Oh What a World We Live In: Summer Goals

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How gorgeous is this canyon? If we didn’t have small kiddos we would have hiked to the bottom.

For Chad’s birthday I bought him the northern plains map for his GPS because he had been talking about geocaching a lot lately. So on a whim this afternoon we went to find a few. Unfortunately the one we really wanted to find was on the bottom of this beautiful canyon and we could not figure out how to get down there. We still had a nice time getting out but now we have the goal of getting down to the water, finding the geocache and most importantly playing in those beautiful water pools!

We found other geocaches, hiked small mountains (while Willem slept in the car), took our Subaru on it’s first off road adventures and most importantly we all were out together.

Mondays Are My Favorite Days

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I’m slightly excited about the day, not because of something special planned but because I have nothing planned. An empty canvas waiting for its paint. The best thing about days with no plans is that nothing can go wrong you can’t be late when there is nowhere to be.

The greenhouse has been on my mind. My subconscious’ way of telling me to hold out hope, spring is near. It’s my first time in this greenhouse since I was a small child. I used to hate coming here because my mother keep us trailing her for hours going up and down the aisles and losing ourselves in the labyrinth of greenhouses. Today it is warm and the air was a mixture of fertilizer and nectar. There is a koi  pond, one fish as big as my thigh. Harper was taken with the them, Willem snug against me was awed with the red circus trailer and of course, the popcorn. We wander, whispering past seedlings, being sure to not scare them, stunting their growth. We looked at lemon trees (I must go back and get one) and name every garden animal we see “a frog! a pig! a bunny!” We smell, touch and eventually pick out a few to take home. Willem keeps ahold of a small, round petaled succulent in his chubby toddler hands, breaking off only 3 petals before we leave.

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In the car we talk about the seeds we were going to plant, how with care, love and attention they will grow out of the dirt and sprout into flowers. While we talk of flowers blooming from tiny seeds and I contemplate which road to take.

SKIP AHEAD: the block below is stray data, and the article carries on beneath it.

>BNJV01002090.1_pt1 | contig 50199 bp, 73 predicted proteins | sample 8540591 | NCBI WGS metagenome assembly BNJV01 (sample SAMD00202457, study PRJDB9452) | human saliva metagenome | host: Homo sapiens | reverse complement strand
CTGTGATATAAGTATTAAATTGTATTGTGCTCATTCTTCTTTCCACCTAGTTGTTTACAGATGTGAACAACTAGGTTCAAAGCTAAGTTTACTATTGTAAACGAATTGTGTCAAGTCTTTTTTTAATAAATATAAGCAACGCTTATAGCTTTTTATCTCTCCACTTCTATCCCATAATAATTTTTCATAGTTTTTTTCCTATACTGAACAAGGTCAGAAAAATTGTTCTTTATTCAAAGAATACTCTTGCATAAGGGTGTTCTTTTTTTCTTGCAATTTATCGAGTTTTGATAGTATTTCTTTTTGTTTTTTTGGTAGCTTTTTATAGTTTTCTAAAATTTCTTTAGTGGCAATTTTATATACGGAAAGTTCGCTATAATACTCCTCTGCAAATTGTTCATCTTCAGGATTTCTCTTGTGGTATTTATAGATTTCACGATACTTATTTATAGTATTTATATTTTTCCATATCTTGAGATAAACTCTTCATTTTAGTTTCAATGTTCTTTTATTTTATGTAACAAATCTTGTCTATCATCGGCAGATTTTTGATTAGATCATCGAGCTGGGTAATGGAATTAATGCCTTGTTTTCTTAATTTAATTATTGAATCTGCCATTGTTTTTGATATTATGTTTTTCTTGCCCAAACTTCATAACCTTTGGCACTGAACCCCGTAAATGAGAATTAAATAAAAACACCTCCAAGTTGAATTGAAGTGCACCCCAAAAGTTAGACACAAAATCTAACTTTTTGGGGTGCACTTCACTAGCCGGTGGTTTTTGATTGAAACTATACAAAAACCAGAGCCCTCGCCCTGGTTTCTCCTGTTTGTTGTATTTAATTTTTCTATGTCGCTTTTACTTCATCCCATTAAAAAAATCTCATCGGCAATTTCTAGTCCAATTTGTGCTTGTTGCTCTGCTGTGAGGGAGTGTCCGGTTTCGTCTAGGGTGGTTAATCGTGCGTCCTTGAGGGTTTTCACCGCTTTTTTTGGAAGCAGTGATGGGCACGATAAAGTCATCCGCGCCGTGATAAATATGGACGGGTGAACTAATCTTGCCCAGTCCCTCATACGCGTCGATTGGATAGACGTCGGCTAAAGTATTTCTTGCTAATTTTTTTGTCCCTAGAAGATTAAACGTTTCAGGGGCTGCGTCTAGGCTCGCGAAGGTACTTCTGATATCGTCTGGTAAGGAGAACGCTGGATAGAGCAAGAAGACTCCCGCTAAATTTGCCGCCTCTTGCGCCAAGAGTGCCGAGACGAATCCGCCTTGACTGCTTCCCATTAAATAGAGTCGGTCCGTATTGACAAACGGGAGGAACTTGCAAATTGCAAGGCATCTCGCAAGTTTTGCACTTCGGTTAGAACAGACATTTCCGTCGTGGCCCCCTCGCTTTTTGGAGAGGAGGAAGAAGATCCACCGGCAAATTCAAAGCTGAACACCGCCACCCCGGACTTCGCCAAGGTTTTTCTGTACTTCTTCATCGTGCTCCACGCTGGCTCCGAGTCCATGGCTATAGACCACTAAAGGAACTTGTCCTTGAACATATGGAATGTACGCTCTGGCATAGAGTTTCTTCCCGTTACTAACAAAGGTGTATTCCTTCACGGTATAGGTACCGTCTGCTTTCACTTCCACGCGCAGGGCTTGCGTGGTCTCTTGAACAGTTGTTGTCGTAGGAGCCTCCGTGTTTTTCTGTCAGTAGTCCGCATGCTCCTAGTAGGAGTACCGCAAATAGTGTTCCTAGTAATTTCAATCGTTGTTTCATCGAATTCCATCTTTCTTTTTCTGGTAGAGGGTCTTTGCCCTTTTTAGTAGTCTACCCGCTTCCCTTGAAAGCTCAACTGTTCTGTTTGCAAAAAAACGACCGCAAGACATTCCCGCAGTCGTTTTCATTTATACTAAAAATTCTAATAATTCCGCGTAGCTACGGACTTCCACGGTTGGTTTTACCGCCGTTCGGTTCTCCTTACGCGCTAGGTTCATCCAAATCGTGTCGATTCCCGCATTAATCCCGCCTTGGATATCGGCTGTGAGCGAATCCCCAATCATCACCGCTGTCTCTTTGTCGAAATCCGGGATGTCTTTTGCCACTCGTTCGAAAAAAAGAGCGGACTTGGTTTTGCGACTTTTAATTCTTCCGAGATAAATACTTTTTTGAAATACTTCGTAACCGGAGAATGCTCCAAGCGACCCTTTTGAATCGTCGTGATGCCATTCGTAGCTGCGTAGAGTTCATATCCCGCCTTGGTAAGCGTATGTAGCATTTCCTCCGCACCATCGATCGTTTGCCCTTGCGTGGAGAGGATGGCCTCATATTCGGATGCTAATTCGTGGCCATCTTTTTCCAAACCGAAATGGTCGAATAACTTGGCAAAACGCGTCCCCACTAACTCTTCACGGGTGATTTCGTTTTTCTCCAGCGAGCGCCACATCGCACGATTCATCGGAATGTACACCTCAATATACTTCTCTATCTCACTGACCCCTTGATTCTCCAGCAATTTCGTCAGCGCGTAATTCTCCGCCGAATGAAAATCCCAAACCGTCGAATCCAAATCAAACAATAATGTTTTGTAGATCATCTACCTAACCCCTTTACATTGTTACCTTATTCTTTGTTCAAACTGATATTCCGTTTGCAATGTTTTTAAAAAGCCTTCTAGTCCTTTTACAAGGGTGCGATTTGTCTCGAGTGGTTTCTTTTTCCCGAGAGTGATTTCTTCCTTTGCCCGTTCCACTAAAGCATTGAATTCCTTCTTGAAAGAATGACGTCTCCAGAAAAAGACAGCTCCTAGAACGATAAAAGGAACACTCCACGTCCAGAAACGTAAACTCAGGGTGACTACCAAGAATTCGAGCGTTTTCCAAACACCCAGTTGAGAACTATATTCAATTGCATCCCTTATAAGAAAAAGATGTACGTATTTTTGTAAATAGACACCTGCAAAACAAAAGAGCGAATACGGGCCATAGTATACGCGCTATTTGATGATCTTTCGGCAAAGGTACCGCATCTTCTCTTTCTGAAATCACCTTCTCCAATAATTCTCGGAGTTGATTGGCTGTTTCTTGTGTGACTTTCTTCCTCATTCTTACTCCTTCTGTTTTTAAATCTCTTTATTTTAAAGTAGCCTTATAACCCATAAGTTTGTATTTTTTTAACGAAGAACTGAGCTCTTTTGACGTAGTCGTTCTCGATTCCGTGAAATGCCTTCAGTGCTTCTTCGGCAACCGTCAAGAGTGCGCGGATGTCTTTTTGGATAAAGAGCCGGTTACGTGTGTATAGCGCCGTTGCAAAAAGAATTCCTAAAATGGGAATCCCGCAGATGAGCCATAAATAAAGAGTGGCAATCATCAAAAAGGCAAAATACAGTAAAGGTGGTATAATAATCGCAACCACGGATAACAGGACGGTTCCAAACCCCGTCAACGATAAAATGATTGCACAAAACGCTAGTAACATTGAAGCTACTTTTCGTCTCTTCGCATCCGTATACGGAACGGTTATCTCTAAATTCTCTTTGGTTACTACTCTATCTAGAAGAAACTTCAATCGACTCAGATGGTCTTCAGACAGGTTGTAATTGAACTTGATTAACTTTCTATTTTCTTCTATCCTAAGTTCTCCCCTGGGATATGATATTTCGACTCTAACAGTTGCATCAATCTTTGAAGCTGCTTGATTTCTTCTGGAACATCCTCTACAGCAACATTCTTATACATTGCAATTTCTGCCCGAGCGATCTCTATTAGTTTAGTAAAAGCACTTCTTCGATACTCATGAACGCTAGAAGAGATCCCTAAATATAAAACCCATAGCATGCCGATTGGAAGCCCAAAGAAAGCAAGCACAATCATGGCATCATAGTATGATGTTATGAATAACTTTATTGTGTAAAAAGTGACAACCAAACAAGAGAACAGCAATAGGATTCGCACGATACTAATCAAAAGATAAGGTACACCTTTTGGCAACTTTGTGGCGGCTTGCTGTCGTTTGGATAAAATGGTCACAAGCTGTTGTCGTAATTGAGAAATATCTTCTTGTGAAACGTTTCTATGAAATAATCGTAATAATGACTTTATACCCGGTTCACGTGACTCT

We drive through into the forest, eyes open for big horn sheep, deer, turkeys. We turn corners over the winding river, past our old house, to the T where the road ends and we end up at the lake.

There is no other car in the parking lot. I didn’t expect there to be. I unload the boys and we take off to throw rocks into the lake. A simple thing that brings insurmountable joy to young boys, or rather all boys, I remember my first camping trip with their father, watching him throw rocks off of a cliff. Today the lake is mostly ice and instead of a splash we get only slides.

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Harper leads us down paths and over bridges, we’ve come all this way but we still have no agenda. Willem clings to me, his warm little head bounces between my chin and chest as he struggles between his curiosity to see the world and his stubbornness to touch me, proving to us all that no matter where we are or what we are doing, my attention is always held captive with him.

Returning to the still empty parking lot we take our time eating crackers and bananas in the back of the car, our goodbye ritual to any trail.

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Our Own Backyard